Mental, social engagement key to senior health

Of all the research presented at the recent Alzheimer's Association conference in Vancouver, perhaps the most significant is one that touts the importance of staying mentally and socially engaged. Scientists from Oregon Health and Science University found the more time seniors spent outside the home, the better their cognitive function, CNN reports.

The study, led by Dr. Jeffrey Kaye, analyzed the amount of activity and engagement of 148 subjects with mild cognitive impairment. There was a distinct correlation between how much time they spent inside and their level of function. Whether it be continuing education, social sports or traveling, the message is clear: stay engaged with age.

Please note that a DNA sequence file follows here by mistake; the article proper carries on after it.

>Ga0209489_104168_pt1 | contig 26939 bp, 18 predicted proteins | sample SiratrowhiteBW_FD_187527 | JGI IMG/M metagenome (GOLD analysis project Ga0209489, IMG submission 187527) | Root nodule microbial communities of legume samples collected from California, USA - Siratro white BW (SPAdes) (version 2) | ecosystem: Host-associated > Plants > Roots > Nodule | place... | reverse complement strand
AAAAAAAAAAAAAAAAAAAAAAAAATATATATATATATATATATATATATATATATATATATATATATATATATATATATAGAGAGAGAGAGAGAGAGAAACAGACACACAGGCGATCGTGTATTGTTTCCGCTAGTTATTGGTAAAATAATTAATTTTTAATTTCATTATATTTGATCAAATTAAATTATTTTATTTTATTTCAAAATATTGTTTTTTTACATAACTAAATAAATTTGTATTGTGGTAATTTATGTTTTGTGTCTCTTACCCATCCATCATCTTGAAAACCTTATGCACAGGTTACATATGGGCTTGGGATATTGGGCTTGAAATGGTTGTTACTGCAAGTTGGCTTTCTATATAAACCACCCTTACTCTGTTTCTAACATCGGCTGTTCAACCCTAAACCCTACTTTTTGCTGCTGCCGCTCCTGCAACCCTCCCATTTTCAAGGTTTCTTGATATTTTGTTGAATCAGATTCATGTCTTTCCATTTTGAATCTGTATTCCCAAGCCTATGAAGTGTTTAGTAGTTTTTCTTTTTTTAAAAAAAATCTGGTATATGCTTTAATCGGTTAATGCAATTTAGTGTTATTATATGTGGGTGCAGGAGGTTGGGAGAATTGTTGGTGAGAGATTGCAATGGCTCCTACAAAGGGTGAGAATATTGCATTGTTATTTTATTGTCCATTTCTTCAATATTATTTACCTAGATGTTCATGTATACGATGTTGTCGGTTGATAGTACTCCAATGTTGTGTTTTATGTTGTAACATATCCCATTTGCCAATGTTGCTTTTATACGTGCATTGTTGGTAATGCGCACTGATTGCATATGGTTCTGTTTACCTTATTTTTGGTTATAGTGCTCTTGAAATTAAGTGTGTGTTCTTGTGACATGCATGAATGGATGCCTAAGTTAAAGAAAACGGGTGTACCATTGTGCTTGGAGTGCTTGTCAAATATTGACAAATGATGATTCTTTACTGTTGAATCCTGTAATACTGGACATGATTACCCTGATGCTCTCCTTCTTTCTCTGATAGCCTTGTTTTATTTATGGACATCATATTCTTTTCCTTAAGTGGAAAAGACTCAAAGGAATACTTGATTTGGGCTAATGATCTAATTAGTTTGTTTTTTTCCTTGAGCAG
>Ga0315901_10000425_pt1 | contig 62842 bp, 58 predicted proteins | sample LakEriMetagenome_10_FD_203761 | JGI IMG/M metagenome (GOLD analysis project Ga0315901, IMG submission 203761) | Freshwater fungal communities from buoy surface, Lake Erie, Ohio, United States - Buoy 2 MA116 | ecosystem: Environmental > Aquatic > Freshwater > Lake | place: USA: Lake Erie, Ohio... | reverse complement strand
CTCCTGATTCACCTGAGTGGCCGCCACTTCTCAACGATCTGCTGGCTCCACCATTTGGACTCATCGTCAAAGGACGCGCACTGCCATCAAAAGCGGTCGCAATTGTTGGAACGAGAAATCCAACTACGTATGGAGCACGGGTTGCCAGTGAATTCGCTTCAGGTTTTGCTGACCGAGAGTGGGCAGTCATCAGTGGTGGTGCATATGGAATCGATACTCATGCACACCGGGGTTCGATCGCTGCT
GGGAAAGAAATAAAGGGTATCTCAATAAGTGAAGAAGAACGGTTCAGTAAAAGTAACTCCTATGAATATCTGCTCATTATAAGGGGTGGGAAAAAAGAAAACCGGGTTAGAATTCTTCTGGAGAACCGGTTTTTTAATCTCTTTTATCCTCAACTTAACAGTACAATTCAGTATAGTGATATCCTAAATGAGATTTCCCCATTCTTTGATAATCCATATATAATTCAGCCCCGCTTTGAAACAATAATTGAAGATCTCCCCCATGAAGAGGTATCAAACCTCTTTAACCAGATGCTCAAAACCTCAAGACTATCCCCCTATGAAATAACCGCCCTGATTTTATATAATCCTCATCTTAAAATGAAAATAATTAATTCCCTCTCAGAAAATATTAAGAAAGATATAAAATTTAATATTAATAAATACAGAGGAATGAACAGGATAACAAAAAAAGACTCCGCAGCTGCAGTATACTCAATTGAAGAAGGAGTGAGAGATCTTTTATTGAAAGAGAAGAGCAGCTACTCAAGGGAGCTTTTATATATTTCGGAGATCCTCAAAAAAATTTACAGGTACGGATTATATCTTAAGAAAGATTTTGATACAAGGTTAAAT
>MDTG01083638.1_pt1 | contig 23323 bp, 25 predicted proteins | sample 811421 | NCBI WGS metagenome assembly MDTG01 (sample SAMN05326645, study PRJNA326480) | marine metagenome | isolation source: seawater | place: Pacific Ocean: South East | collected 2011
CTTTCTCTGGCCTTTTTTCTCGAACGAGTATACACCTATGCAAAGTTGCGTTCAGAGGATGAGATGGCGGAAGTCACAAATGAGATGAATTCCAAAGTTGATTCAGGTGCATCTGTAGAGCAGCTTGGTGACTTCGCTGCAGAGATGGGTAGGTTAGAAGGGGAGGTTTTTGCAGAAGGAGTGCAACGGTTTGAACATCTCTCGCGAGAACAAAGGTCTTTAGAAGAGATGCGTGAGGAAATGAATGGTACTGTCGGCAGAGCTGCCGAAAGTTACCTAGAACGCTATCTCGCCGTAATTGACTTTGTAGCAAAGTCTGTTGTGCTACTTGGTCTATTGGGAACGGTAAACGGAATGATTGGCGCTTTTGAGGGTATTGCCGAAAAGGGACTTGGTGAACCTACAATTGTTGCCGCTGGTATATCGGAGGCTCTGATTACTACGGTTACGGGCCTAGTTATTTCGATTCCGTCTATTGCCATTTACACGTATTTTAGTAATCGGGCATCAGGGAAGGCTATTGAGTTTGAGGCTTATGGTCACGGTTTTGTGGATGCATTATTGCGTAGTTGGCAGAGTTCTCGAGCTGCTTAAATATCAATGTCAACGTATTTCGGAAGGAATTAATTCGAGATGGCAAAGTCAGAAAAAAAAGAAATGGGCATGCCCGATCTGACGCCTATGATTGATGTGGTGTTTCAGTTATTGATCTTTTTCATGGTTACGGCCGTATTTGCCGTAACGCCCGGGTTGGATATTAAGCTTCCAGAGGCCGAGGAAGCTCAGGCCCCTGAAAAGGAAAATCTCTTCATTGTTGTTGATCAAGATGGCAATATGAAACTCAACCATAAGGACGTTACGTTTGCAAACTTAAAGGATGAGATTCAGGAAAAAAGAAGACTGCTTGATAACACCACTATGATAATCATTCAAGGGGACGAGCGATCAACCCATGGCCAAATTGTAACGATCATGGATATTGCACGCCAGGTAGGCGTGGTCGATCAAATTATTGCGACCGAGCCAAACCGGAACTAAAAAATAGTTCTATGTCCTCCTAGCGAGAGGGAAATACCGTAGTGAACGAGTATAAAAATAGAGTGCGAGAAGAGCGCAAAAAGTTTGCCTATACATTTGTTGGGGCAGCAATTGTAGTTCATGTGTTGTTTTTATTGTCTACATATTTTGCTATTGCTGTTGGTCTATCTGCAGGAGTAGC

"This study shows the importance - from the very beginning of someone's diagnosis - of staying engaged," Beth Kallmyer of the Alzheimer's Association, told CNN. "It really makes a difference in their cognition and therefore their quality of life."

Heading back to the classroom has been a popular option for many older adults, and there are many opportunities for them to do so. According to U.S. News and World Report, about 60 percent of accredited, degree-granting institutions offer tuition waivers for older adults.